BUDAPEST (Reuters) - Hungary will sue the European Commission and resist mandatory migrant resettlement quotas if Brussels does not take them off the agenda, Prime Minister Viktor Orban said on Friday.
Orban said his government would use a recent referendum in Hungary, in which the overwhelming majority of those who voted rejected the EU quotas, to challenge Brussels. Turnout for the vote was too low to make it legally binding.
He said there was a stalemate on the issue right now; Slovak Prime Minister Robert Fico, who holds the rotating EU presidency, is to propose a solution by the next EU summit in December.
Orban told state radio that if the European Commission did not give up the idea of quotas, “then we will resist ... we will not carry out (the EU decision), we will sue the Commission”.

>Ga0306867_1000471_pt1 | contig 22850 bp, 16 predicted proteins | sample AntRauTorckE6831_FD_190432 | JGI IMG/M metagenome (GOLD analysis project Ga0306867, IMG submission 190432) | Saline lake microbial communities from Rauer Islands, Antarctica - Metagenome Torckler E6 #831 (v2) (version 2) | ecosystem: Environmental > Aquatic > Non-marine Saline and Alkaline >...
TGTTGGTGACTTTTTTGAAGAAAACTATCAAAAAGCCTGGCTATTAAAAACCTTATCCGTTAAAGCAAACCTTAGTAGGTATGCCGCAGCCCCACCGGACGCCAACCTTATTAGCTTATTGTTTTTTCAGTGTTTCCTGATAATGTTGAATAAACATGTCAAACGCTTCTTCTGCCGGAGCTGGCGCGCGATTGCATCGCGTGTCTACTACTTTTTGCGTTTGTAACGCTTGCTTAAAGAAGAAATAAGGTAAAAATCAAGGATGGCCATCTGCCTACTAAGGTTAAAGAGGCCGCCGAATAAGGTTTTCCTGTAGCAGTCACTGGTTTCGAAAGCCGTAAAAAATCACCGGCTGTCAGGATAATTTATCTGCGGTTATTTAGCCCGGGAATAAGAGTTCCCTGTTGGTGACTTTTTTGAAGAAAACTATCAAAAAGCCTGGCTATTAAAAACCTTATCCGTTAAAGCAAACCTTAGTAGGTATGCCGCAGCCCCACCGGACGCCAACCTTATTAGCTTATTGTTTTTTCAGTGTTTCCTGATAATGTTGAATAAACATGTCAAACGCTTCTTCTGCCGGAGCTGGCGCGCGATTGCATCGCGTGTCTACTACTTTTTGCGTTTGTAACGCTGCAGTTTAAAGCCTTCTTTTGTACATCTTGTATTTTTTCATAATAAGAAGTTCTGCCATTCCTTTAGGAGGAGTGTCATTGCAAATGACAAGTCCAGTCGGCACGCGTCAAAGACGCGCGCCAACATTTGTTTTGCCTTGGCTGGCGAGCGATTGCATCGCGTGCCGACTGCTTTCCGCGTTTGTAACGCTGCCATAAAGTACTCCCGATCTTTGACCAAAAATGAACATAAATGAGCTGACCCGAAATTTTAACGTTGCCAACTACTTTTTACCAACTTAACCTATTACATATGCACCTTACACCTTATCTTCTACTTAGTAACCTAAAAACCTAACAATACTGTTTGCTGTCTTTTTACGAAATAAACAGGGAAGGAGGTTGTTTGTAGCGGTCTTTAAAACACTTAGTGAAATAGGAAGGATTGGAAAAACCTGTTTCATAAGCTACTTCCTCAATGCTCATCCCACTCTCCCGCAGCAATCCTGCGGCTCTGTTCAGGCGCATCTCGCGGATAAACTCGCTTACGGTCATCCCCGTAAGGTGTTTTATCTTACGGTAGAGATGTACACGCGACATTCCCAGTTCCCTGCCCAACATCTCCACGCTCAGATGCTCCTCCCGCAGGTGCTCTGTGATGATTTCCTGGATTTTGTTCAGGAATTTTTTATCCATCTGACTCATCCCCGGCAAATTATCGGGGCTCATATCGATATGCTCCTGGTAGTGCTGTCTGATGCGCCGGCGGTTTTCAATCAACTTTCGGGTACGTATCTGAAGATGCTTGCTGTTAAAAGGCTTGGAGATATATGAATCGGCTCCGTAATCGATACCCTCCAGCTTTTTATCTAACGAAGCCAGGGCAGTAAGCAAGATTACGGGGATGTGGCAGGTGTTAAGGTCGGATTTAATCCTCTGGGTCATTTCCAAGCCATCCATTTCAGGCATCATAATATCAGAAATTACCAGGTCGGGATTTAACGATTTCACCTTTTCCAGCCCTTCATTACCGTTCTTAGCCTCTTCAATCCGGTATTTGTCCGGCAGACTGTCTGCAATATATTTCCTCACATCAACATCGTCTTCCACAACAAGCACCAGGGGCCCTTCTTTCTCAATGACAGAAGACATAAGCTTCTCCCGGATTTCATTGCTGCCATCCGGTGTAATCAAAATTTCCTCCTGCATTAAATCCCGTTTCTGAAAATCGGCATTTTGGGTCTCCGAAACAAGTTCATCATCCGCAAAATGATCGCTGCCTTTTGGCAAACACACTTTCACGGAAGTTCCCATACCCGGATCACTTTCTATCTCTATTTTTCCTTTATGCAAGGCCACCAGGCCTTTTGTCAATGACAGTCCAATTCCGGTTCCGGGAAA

“There will be a serious legal debate on whether a foreign population can be imposed on the people of an EU member state against its will,” he added. “This will be a big battle, and for this we need the (amended) constitution.”
Orban says deciding whether to accept migrants is a matter of national sovereignty, and wants to amend Hungary’s constitution next month to ban the settlement of migrants there.
Orban responded to the influx of migrants last year by sealing Hungary’s southern borders with a razor-wire fence and thousands of army and police. He says Hungary, with its Christian roots, does not want to take in Muslims in large numbers, and that they pose a security risk.
Reporting by Krisztina Than; Editing by Kevin Liffey